Unit Testing with SimpleTest

Last updated on
29 November 2016

Note: The code for this tutorial is maintained in the Examples for Developers module. This means:

  • You can grab a copy there and fiddle with it, change it, experiment with it.
  • If you find problems, file an issue there and get it fixed. Patches and improvements are welcome.

Simpletest offers very powerful functionality through its DrupalWebTestCase, but there may be times when you want to write a traditional, simple unit test. Simpletest offers that functionality too. An example of how to write offline unit tests is described in this page.

What to test?

The purpose of unit testing is to test an isolated piece of functionality, such as functions or methods. For example, a module can have a function with the following implementation:

function simpletest_example_empty_mysql_date($date_string) {
    if (empty($date_string) || $date_string == '0000-00-00' || $date_string == '0000-00-00 00:00:00') {
        $date_is_empty = TRUE;
    }
    else {
        $date_is_empty = FALSE;
    }

    return $date_is_empty;
}

We should test this function under a variety of conditions. For the purposes of this example, we'll only test a few values: NULL, an empty string, '0000-00-00', and a valid date.

Building the test

The first thing to do is to create a test file. Inside the module folder, create a new .test. In our example simpletest_example.test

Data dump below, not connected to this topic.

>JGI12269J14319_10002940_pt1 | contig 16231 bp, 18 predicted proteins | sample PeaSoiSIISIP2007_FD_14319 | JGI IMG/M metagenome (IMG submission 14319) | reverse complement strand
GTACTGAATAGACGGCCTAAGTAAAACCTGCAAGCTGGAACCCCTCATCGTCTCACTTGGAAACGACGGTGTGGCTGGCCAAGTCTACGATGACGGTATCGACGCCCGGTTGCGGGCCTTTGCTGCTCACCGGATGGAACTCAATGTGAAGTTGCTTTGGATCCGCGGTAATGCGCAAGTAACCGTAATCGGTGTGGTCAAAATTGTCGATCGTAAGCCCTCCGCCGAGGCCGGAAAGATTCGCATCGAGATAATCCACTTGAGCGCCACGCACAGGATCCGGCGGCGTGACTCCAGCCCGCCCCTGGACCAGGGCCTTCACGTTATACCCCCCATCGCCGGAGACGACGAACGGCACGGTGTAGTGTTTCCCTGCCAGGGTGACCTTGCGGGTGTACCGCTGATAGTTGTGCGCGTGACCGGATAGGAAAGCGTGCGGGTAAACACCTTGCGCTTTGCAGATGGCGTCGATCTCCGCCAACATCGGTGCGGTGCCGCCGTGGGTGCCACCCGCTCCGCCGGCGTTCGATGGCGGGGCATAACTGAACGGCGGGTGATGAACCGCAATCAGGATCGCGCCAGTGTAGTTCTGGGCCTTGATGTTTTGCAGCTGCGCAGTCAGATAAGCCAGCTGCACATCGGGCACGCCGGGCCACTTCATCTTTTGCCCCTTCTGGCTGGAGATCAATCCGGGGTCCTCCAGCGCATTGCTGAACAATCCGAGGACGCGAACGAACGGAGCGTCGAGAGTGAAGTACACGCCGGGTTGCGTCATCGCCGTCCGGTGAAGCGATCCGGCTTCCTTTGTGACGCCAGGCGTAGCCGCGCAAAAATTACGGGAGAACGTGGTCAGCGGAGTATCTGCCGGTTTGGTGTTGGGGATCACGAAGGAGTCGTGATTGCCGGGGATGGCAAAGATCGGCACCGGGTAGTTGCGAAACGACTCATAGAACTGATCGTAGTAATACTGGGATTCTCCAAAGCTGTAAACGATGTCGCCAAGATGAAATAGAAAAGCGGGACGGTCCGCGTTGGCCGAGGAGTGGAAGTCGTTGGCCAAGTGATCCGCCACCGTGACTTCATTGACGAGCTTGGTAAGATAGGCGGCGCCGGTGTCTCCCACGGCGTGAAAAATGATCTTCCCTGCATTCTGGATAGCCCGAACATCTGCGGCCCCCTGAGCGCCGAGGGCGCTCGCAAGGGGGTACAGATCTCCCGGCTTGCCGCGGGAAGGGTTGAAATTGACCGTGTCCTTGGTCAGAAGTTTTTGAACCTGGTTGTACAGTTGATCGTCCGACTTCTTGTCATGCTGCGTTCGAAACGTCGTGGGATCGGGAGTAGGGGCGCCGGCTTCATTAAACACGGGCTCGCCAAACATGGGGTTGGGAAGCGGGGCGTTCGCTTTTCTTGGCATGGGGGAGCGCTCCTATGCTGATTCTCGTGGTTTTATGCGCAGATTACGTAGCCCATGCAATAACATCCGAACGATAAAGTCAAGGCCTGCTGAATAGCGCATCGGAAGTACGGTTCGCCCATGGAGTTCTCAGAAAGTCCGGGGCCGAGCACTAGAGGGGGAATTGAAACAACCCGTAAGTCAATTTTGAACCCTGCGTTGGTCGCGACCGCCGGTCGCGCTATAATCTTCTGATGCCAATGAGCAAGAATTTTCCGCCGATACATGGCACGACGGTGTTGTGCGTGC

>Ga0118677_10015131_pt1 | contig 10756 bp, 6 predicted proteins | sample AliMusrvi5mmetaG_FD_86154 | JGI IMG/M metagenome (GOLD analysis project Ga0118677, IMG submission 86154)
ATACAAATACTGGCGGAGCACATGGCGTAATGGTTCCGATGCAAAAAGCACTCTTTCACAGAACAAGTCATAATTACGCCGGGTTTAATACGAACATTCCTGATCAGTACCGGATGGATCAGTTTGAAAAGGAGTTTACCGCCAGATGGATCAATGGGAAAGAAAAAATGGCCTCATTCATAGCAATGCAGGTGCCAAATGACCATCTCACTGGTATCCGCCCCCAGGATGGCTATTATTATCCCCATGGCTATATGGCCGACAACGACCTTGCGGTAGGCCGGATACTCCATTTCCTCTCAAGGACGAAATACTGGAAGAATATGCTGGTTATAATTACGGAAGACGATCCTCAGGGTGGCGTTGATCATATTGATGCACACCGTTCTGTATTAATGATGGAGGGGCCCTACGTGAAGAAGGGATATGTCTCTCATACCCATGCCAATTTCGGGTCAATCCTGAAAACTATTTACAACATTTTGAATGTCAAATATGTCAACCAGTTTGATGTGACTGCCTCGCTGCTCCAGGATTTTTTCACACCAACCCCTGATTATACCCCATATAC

In order for Drupal to detect your tests, you need to add the path to your test file inside a 'files[]' parameter in your module's .info file. In this case, inside simpletest_example.info, we'll add:

files[] = simpletest_example.test

Now go back to 'simpletest_example/simpletest_example.test' and create a class for the unit tests. This class will extend DrupalUnitTestCase:

class SimpletestUnitTestExampleTestCase extends DrupalUnitTestCase {

}

Just like classes that extend DrupalWebTestCase, our SimpletestUnitTestExampleTestCase class needs to implement the getInfo() method. This method will provide descriptive information on the simpletest page:

public static function getInfo() {
  // Note: getInfo() strings should not be translated.
  return array(
    'name' => 'Simpletest Example unit tests',
    'description' => 'Test that simpletest_example_empty_mysql_date() works properly.',
    'group' => 'Examples',
  );

}

After we have written getInfo(), we can start writing our actual unit tests. All unit test methods should start with 'test' in lower-case. Any public method that starts this way will automatically be recognized by Simpletest and run when requested. Although it is possible to put each assertion into a separate method, testing several different assertions at once is recommended instead and that can be achieved as follows:

public function testEmptyMySQLDate() {

  $result = simpletest_example_empty_mysql_date(NULL);
  // Note: Test output messages should not be translated.
  $message = 'A NULL value should return TRUE.';
  $this->assertTrue($result, $message);

  $result = simpletest_example_empty_mysql_date('');
  $message = 'An empty string should return TRUE.';
  $this->assertTrue($result, $message);

  $result = simpletest_example_empty_mysql_date('0000-00-00');
  $message = 'An "empty" MySQL DATE should return TRUE.';
  $this->assertTrue($result, $message);

  $result = simpletest_example_empty_mysql_date(date('Y-m-d'));
  $message = 'A valid date should return FALSE.';
  $this->assertFalse($result, $message);

}

That's all there is to it. Obviously, you may need to do more complex setup before your assertions, but by their nature unit tests should be much simpler than the full functional tests provided by DrupalWebTestCase.

Once you have written your unit tests, clear the cache and then follow the directions for running Simpletest for Drupal 6 or Drupal 7.

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